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Keep it simple: New rules for health insurance marketing Posted: August 7th, 2012

By Barbara Marquand

Figuring out what a health insurance plan covers and how much you have to pay out-of-pocket should get easier this year when a new health care reform provision goes into effect.

Starting Sept. 23, 2012, health insurance companies and group plans must provide two, standardized documents that spell out information about the plans in plain language:

  • A short, simple-to-understand summary of benefits and coverage must explain what the plan covers and doesn't cover and how much you pay in deductibles, co-payments and coinsurance. The summary also includes examples of how much the insurance plan would pay and how much you would pay in a medical event, such as having a baby or managing Type 2 diabetes. A sample summary of benefits and coverage is available on the federal Center for Consumer Information and Insurance Oversight website.
  • A uniform glossary must define commonly used health insurance terms, such as coinsurance, co-payment, balance billing and preauthorization.

Inspired by nutrition labels

Federal officials say the new requirements will make it easier for employers to compare health insurance plans and for individuals to make apples-to-apples comparisons and know exactly what they're buying. The Nutrition Facts label on packaged foods inspired the design of the summary of benefits and coverage format.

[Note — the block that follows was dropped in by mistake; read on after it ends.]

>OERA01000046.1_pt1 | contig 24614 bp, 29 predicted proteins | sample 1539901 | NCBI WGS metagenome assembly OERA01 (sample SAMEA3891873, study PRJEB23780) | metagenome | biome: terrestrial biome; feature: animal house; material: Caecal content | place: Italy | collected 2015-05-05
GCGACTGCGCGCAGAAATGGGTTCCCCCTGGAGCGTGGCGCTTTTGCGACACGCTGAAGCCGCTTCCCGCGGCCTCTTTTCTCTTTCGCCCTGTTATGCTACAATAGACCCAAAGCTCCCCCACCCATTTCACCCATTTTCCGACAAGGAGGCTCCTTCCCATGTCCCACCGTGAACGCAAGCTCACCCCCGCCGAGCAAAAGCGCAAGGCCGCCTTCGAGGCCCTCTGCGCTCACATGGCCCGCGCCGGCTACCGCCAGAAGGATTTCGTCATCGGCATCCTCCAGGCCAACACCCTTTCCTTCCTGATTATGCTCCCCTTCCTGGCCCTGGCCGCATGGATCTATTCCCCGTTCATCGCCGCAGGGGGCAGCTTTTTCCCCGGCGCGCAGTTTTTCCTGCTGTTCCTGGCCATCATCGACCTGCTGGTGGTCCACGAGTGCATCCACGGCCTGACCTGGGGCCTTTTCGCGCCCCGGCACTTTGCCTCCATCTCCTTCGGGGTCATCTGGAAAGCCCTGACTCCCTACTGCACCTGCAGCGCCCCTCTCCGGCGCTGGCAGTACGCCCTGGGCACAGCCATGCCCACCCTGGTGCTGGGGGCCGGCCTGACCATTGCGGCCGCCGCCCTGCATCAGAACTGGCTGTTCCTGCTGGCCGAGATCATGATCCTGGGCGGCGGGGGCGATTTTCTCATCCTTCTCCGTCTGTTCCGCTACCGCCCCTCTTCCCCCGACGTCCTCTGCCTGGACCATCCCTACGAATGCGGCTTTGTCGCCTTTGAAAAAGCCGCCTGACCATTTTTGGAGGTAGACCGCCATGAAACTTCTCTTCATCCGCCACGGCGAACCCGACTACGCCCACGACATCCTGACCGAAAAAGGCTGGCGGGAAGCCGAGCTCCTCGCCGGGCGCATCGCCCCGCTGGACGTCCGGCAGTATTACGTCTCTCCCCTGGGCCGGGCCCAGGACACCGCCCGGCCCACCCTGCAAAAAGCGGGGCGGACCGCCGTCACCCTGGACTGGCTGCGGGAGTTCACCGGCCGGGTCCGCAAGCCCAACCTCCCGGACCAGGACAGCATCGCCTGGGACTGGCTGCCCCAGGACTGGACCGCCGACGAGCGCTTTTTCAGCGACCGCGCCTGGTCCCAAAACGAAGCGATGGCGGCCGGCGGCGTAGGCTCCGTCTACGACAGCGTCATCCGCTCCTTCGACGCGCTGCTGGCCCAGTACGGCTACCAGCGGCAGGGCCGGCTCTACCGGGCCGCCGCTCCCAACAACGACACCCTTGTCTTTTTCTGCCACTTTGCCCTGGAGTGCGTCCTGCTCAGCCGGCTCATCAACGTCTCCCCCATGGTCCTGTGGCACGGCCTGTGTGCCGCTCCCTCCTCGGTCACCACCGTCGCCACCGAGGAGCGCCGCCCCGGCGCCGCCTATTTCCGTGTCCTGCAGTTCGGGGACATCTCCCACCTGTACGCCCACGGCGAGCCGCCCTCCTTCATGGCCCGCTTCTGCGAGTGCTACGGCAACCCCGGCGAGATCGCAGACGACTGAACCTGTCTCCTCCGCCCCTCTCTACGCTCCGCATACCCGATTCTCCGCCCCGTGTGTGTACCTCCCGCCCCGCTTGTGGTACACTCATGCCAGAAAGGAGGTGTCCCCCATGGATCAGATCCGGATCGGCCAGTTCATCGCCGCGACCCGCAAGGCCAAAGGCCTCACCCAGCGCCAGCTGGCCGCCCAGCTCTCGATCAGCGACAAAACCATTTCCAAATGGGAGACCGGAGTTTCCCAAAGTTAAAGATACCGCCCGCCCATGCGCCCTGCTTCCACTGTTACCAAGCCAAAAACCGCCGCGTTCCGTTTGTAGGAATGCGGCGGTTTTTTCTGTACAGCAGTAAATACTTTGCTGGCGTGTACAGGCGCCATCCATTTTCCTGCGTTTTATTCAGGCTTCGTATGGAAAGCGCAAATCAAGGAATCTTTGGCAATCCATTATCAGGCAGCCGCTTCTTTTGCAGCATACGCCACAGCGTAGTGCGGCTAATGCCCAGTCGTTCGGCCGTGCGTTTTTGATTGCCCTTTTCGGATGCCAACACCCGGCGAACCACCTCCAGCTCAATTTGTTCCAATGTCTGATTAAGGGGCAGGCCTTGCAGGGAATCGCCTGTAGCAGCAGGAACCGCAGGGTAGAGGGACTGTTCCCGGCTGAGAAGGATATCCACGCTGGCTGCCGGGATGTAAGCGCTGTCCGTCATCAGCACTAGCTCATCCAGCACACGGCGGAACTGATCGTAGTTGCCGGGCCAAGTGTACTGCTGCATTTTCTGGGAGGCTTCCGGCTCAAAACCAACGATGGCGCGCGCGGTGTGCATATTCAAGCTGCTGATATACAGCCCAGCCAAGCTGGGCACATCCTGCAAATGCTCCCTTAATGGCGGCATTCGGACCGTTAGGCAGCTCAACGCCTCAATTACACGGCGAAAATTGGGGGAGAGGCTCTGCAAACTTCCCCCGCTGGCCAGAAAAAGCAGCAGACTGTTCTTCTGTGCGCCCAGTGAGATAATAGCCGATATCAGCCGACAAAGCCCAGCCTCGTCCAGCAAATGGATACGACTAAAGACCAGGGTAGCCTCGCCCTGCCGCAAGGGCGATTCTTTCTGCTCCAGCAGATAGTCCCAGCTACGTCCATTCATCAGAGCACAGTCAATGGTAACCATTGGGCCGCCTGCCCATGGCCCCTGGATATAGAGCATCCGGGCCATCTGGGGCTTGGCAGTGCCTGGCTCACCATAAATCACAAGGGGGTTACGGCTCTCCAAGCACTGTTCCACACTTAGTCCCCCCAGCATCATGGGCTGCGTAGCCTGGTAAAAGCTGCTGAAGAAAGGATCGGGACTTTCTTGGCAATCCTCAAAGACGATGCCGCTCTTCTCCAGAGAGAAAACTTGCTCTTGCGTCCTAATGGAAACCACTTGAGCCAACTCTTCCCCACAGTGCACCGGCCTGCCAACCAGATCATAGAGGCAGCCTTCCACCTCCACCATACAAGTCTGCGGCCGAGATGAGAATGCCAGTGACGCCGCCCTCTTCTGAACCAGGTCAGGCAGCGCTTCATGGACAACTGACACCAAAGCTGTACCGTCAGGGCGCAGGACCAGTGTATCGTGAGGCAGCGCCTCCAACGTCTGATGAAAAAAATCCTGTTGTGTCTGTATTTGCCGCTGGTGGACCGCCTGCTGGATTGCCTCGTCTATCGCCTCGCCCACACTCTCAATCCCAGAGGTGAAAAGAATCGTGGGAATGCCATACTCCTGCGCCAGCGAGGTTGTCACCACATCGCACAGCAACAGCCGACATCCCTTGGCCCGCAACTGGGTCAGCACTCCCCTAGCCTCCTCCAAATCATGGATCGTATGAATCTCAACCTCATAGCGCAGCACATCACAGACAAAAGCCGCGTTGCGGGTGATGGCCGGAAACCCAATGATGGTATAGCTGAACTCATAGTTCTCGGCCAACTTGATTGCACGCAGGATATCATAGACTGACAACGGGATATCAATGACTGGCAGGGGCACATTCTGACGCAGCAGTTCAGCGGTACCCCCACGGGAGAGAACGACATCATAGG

Standard questions in the summary include: What is the overall deductible? Are there other deductibles for specific purposes? Is there any out-of-pocket limit on my expenses? What is not included in the out-of-pocket limit? Is there an overall annual limit on what the plan pays? Does this plan use a network of providers? Do I need a referral to a see a specialist? Are there services this plan doesn't cover? Besides providing answers to these questions, the summary also must explain why each of the issues is important.

You might think providing easy-to-understand information about products would be standard practice, but that hasn't always been the case in health insurance. Marketing materials were sometimes confusing, leading some consumers to buy health insurance plans without understanding important exclusions, limitations and requirements for coverage.

The new provision applies to all individual and group health plans. The plans must provide the documents during certain points in the enrollment process, such as at application and renewal.